Sunday, May 13, 2007

Happy Now? Well, No.

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The political cartoonist who goes by the pen name of Tom Tomorrow did a strip a few months back that I've been thinking about a lot lately.

Entitled "America: A Brief Parable," the strip shows two people in a convertible tooling along the road.

"Watch out," the passenger says in alarm, "you're headed for that cliff!"

"There's no cliff," the driver says.

"It's right ahead of us!" the passenger shouts. "Stop the car!"

"Relax," the driver insists, "I have a map. There's no cliff."

As the car careens off the cliff and the passenger screams in terror, the driver huffs, "This is your fault. You wanted us to fail."

Recently we marked the four-year anniversary of George Dubya Bush's standing on the flight deck of the carrier USS Abraham Lincoln, under a banner that said "Mission Accomplished," and telling us: "Major combat operations in Iraq have ended."

Well, maybe that was true for major combat, Mr. President, but those minor combat operations are bleeding us dry. Since Dubya announced that "In the Battle of Iraq, the United States and our allies have prevailed," we've gone from 139 American troops killed to more than 3,300 (I won't put an exact figure in because between the time this column is written and the time it runs, the number will almost certainly increase).

The number of wounded went from 542 at the time of Bush's speech to more than 24,000. And there's no end in sight, since "The Decider" is willing to cut off funding for the troops in the field because the funding bill contained a timetable for getting out of the Iraq mess.

This, despite the fact that a recent CNN poll shows that 57 percent of the American people favor a bill setting a timetable. Sixty-one percent would favor a bill that set benchmarks for the Iraqi government to meet to maintain American support, but Dubya has vowed to veto that one, too. And so we drag on, week after week, while the Iraqis we've freed seem intent on using that freedom to slaughter one another, and us too while they're at it.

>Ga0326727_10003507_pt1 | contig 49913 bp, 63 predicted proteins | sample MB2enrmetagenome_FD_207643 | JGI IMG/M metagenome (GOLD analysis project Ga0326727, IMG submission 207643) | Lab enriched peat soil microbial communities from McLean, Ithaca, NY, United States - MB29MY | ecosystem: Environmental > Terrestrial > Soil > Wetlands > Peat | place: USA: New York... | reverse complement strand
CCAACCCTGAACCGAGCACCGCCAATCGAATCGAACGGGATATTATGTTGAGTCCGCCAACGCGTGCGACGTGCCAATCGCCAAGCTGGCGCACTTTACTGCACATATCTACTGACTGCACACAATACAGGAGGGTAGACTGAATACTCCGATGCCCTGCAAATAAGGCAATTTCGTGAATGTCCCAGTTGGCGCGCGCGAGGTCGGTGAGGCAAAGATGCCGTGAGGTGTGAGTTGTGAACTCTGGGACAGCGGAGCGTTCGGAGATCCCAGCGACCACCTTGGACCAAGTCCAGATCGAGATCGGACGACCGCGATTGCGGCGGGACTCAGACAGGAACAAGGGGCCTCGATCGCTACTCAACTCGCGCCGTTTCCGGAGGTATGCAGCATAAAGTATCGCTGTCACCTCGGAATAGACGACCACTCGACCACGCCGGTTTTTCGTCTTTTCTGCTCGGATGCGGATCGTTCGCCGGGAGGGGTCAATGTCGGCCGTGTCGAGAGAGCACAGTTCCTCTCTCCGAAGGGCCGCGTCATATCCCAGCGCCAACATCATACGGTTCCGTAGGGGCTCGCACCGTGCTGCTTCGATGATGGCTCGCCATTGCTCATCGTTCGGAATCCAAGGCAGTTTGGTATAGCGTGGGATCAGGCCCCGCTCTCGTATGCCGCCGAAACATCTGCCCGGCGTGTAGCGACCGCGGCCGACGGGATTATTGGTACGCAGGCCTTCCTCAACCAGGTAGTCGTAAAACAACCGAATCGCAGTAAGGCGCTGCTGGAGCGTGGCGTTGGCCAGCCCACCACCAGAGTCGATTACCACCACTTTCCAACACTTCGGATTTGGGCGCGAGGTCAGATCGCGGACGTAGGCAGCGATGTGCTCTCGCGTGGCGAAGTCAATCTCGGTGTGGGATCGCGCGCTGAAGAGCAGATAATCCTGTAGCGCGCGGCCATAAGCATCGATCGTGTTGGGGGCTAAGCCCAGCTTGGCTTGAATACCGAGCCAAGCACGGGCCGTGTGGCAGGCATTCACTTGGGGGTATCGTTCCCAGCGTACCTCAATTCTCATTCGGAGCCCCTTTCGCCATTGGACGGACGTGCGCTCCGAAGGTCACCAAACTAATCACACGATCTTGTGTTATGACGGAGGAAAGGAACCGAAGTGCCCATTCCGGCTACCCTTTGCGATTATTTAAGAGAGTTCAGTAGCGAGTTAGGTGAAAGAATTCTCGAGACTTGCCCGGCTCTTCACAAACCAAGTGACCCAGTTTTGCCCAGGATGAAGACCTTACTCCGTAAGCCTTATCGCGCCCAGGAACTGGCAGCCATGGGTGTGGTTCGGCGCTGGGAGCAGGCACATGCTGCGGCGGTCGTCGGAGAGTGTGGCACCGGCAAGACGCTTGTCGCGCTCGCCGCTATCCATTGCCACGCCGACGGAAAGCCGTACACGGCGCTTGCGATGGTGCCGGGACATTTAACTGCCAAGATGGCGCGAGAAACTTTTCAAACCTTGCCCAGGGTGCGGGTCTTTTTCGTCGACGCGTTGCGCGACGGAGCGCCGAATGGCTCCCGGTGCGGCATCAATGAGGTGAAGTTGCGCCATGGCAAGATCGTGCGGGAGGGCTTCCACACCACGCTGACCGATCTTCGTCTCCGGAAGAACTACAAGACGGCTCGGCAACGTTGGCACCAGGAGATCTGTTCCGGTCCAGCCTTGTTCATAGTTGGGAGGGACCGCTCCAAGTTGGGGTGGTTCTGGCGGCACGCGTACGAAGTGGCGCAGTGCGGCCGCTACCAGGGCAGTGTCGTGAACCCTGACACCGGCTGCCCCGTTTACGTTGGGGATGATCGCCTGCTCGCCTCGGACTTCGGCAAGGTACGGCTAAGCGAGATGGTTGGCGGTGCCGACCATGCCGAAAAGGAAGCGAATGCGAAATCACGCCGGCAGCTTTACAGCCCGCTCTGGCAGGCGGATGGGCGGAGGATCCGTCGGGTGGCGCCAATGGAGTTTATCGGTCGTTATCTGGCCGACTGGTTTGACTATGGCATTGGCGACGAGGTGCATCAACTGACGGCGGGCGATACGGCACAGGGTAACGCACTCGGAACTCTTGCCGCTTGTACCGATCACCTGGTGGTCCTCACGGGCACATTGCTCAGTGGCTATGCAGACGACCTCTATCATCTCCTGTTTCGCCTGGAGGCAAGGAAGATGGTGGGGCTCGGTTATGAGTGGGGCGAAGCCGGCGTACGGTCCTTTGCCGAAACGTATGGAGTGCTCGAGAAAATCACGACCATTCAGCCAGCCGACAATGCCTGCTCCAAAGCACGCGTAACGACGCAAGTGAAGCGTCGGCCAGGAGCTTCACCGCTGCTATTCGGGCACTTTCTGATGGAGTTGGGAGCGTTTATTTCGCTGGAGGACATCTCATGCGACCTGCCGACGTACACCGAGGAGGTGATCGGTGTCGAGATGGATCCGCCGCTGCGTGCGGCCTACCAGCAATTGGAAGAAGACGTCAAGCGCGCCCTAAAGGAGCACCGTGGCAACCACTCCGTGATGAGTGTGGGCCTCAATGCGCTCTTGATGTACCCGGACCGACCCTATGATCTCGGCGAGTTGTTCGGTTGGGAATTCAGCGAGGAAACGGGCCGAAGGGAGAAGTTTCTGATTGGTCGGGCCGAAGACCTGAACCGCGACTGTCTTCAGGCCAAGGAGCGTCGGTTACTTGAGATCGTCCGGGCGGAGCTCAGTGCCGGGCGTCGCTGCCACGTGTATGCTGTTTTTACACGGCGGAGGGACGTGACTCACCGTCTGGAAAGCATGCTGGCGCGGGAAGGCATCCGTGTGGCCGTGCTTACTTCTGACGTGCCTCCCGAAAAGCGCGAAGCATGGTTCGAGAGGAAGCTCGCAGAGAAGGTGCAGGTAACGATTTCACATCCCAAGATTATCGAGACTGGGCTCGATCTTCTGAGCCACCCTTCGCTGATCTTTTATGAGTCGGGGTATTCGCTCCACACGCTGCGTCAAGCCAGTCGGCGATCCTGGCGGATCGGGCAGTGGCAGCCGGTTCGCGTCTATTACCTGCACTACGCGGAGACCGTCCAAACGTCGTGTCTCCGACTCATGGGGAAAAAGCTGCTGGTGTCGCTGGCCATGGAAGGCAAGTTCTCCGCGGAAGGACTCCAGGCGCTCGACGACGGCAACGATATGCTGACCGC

So you'd think that people who called people like me "traitors" and "terrorist supporters" for daring to question this war might think of saying to us, "Hey, maybe you were right." Well, if you think that, you obviously don't know squat about the American Right.

The current right-wing talking point, as espoused by people like vicious drunkard Christopher Hitchens, psychopathic bully and sexual harasser Bill O'Reilly, and admitted prescription drug addict Rush Limbaugh, is that the vaguely defined "left" is happy about the chaos in Iraq because they "want us to lose."

For the record, no. I'm not happy. And you can't say I didn't give George Dubya a chance. Back in 2002, I wrote: "I'm not one of those people who reflexively says 'no' to any American military action. I'm willing to get behind a strike on Iraq, but first I'd like some answers" to questions like "Suppose we march on Baghdad and oust Hussein. Then comes the Mother of All Questions: What do we do then?"

Well, as it turns out, not only did the president and his men not have any real clear idea about what we do then, they didn't have much patience for anyone else who asked the question, even their own generals.

In an interview by the Hampton Roads Daily Press with retiring Brig. Gen. Mark Scheid, one of the people in charge of planning the war, he relates how he and his fellow officers kept trying to write plans for what they called "Phase 4," the post-invasion occupation of Iraq.

Even if we weren't planning to stay, Scheid argued, there should at least be a plan. Secretary of Defense Donald Rumsfeld threatened to fire the next person who brought up the subject. There wouldn't be public support, he said, for a long war. Well, he was right about that, at least.

So am I happy that my misgivings actually came to pass? Let me answer that question with another question, in the form of a hypothetical.

You have a dear friend who likes his whiskey and he likes to drive fast. You warn him over and over that he's headed for trouble, bad trouble, if he keeps on, but he ignores you. Finally, the inevitable happens, and you're standing next to his bed, tears running down your face as you see his broken body. One of his drinking buddies staggers up to you and sneers into your face "I guess you're happy now, huh?" What do you do?

I suspect you'd punch him right in the mouth.

So please don't ever ask me if I'm happy to have been right about Iraq. Not if you like your teeth where they are.

2 comments:

Celine said...

Bingo. How the HELL am I supposed to be happy about something like this? I can't even work up a good case of schadenfreude about it (and thank you again for introducing me to that word!), because the misfortune has NOT fallen upon those who so richly deserve it, but on the innocent instead.

I'm with you. Anyone who dares to suggest that I'm happy about the way every single one of my side's predictions have come to pass is just begging for a split lip.

David Terrenoire said...

You know how I feel. Being right never felt so fucking awful.